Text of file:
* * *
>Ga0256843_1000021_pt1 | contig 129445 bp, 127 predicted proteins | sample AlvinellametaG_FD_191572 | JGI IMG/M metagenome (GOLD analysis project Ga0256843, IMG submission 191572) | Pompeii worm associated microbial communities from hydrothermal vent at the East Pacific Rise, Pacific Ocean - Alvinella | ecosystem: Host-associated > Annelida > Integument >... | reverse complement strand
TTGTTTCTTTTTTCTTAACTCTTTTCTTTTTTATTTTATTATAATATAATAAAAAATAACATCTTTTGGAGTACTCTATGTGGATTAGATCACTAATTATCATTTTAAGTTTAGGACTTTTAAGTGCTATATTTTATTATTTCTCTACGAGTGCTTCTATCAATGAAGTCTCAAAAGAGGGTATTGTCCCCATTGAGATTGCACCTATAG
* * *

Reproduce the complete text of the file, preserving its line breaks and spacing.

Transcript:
>Ga0256843_1000021_pt1 | contig 129445 bp, 127 predicted proteins | sample AlvinellametaG_FD_191572 | JGI IMG/M metagenome (GOLD analysis project Ga0256843, IMG submission 191572) | Pompeii worm associated microbial communities from hydrothermal vent at the East Pacific Rise, Pacific Ocean - Alvinella | ecosystem: Host-associated > Annelida > Integument >... | reverse complement strand
TTGTTTCTTTTTTCTTAACTCTTTTCTTTTTTATTTTATTATAATATAATAAAAAATAACATCTTTTGGAGTACTCTATGTGGATTAGATCACTAATTATCATTTTAAGTTTAGGACTTTTAAGTGCTATATTTTATTATTTCTCTACGAGTGCTTCTATCAATGAAGTCTCAAAAGAGGGTATTGTCCCCATTGAGATTGCACCTATAG